Here’s another random bit of RF tech, I’m told this is a wireless energy management sensor, however I wasn’t able to find anything similar on the interwebs. It’s powered by a standard 9v PP3 battery.
System control is handled by this Microchip PIC18F2520 Enhanced Flash microcontroller, this has an onboard 10-bit ADC & nanoWatt technology according to their datasheet. There’s a 4MHz crystal providing the clock, with a small SOT-23 voltage regulator in the bottom corner. There’s a screw terminal header & a plug header, but I’ve no idea what these would be used for. Maybe connecting an external voltage/current sensor & a programming header? The tactile button I imagine is for pairing the unit with it’s controller.
The bottom of the PCB is almost entirely taken up by a Radiocrafts RC1240 433MHz RF transceiver. Underneath there’s a large 10kΩ resistor, maybe a current transformer load resistor, and a TCLT1600 optocoupler. Just from the opto it’s clear this unit is intended to interface in some way to the mains grid. The antenna is connected at top right, in a footprint for a SMA connector, but this isn’t fitted.
Recently I’ve noticed my usual mobile rig, the Baofeng UV-5R, has had very poor receive, and non-existent transmit.
I did a power test on the radio, and confirmed it was still outputting it’s rated RF power. Trying another antenna proved that the radio was fine.
Time to tear down the antenna & see if it can be fixed!
Here’s the antenna, just the factory rubber duckie. As with all these antennas, they’re a compromise between size & their efficiency.
Giving a gentle pull to the antenna sheath while it’s attached to the radio allows it to come apart. The quality actually doesn’t look to bad. It’s very similar in construction to my Diamond X-30, just on a much smaller scale.
At the bottom of the antenna is the matching network, an inductor & ceramic disc capacitor. Here lies the problem with this antenna.
Here where the capacitor joins onto the feedpoint from the SMA connector, the solder joint has come away. This was a very poor joint to start with, and the solder hadn’t wetted the capacitor lead at all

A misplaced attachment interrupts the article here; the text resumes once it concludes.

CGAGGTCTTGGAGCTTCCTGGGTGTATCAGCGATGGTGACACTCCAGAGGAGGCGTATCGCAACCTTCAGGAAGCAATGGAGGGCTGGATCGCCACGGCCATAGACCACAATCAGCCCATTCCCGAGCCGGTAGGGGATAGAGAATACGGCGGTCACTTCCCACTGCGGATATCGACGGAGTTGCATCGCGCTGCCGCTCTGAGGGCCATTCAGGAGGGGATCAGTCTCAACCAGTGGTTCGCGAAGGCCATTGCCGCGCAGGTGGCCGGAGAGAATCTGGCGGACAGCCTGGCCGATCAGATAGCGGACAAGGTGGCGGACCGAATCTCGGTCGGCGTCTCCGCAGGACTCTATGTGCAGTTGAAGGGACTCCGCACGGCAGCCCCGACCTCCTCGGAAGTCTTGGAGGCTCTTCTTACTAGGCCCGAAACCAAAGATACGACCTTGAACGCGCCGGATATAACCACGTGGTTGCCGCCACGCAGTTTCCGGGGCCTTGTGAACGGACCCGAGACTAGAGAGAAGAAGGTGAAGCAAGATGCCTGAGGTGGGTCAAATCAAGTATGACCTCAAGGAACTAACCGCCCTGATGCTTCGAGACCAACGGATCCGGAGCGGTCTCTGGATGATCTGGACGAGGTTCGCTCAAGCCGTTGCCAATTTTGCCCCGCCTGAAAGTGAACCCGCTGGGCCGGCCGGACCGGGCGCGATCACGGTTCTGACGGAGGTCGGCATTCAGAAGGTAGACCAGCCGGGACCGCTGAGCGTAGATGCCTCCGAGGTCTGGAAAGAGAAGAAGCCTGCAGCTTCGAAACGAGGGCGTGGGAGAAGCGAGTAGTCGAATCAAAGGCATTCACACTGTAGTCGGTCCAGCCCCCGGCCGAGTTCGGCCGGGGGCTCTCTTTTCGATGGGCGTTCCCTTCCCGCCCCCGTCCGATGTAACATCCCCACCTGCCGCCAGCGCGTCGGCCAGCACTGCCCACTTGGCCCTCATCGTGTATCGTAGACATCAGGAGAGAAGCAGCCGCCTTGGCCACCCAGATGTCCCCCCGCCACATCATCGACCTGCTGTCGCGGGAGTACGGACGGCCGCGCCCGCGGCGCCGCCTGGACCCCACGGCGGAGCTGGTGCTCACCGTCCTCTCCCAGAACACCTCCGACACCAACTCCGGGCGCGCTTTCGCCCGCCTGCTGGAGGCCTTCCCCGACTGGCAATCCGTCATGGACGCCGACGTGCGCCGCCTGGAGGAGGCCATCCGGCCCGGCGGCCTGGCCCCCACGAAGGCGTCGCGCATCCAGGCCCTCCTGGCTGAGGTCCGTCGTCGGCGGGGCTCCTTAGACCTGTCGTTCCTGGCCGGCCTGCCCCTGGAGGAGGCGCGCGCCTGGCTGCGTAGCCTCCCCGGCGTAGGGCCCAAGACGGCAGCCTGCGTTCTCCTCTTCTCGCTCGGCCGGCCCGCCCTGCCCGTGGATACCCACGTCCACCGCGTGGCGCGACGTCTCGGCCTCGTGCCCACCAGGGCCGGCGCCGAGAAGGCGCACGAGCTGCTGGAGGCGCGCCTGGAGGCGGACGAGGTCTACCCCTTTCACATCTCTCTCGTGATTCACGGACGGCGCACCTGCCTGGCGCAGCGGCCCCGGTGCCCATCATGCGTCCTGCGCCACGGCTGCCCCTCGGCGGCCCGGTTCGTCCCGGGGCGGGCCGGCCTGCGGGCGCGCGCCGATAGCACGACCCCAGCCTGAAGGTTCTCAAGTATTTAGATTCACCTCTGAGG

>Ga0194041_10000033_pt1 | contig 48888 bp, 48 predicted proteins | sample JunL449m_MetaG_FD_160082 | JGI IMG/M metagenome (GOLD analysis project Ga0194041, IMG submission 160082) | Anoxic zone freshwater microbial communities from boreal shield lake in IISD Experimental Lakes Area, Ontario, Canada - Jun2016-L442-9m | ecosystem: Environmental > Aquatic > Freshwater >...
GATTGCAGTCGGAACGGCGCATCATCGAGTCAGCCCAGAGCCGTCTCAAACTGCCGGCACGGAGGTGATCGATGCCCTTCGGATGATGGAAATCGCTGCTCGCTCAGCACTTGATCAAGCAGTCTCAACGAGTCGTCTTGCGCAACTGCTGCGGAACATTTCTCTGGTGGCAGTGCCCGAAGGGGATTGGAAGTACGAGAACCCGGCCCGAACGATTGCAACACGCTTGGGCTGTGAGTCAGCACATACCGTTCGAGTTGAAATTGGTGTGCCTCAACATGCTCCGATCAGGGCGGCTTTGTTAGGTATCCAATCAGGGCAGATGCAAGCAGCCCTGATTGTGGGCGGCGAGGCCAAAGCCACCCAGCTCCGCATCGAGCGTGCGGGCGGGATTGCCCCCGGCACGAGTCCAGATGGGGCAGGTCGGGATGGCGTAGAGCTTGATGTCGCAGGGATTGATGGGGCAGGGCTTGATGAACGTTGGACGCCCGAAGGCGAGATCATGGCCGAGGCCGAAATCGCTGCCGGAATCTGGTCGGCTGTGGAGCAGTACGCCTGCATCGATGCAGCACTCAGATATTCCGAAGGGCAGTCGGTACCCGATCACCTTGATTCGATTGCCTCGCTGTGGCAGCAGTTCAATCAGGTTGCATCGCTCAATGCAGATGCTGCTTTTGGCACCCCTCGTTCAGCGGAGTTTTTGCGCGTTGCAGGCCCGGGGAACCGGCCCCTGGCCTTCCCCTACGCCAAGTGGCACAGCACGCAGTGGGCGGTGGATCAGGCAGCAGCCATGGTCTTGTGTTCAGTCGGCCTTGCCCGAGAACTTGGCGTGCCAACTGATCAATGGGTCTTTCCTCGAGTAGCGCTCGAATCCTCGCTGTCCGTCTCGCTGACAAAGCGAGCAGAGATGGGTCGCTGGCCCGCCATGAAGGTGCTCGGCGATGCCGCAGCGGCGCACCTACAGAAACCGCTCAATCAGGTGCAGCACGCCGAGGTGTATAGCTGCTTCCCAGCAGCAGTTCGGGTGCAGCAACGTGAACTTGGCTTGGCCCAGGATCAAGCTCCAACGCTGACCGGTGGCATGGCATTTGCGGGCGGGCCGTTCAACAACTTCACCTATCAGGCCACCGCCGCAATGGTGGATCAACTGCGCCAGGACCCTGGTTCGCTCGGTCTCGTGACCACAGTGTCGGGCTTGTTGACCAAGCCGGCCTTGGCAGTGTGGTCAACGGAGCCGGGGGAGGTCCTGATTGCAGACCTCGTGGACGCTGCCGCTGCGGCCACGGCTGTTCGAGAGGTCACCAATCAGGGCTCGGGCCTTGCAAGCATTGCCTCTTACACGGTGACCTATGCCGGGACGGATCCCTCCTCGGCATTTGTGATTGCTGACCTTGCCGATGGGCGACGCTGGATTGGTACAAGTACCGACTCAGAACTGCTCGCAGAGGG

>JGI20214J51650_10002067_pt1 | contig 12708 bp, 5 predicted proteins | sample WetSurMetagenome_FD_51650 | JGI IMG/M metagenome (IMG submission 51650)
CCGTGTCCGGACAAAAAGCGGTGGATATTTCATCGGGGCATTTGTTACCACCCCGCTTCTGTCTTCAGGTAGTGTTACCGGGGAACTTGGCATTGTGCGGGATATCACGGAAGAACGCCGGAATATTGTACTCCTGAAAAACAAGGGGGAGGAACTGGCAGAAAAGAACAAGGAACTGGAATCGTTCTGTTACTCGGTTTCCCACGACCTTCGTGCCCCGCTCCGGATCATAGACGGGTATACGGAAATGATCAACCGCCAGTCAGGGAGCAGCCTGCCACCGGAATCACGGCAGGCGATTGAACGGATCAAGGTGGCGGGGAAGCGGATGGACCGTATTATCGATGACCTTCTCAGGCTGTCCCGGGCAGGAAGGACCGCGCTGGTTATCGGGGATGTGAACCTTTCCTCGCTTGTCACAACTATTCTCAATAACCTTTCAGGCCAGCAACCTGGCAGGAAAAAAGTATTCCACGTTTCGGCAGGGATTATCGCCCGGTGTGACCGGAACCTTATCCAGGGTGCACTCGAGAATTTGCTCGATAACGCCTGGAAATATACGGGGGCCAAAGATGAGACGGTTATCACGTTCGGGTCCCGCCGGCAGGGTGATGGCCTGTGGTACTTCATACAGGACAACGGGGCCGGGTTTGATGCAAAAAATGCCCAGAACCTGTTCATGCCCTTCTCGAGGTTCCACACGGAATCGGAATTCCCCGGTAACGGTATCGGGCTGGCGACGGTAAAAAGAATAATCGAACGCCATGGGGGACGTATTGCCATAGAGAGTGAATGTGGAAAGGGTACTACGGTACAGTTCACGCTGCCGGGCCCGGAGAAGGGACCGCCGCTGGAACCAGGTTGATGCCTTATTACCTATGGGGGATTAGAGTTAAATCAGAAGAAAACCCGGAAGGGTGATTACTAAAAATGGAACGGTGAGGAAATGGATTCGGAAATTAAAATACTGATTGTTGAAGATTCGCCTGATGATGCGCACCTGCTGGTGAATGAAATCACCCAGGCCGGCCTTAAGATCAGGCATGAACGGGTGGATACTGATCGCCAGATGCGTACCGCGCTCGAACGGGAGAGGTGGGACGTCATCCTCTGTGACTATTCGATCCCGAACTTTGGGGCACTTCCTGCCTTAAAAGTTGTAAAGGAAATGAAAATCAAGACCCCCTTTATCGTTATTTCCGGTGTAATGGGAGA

After cleaning the joint, and applying some flux, a new joint was easily made with some Real Solder.
Here’s the joint freshly repaired, the antenna is now back to full working order. It even seems to work better than the others I have 🙂
Now the final bits have arrived for the SWR Meter module, I can do the final assembly.
Here the SMA connectors are installed on the side of the eBay meter, for forward & reverse power tap.
These are simply tee’d off the wiring inside the meter where it connects to the switch.
The meter is connected to the module via a pair of RG58 SMA leads, above is a readout before calibration, using one of my Baofeng UV-5Rs.
I’m using my GY561 eBay Power Meter as a calibration source, and as this isn’t perfect, the readings will be slightly off. If I can get my hands on an accurate power meter & dummy load I can always recalibrate.
Tools are only as accurate as the standard they were calibrated from!
After calibration, here’s the readings on 2m & 70cm. These readings coincide nicely with the readings the GY561 produce, to within a couple tenths of a watt. SWR is more than 1:1 as the dummy load in the GY561 isn’t exactly 50Ω.
Shortly I’ll calibrate against 6m & 10m so I can use it on every band I have access to 🙂
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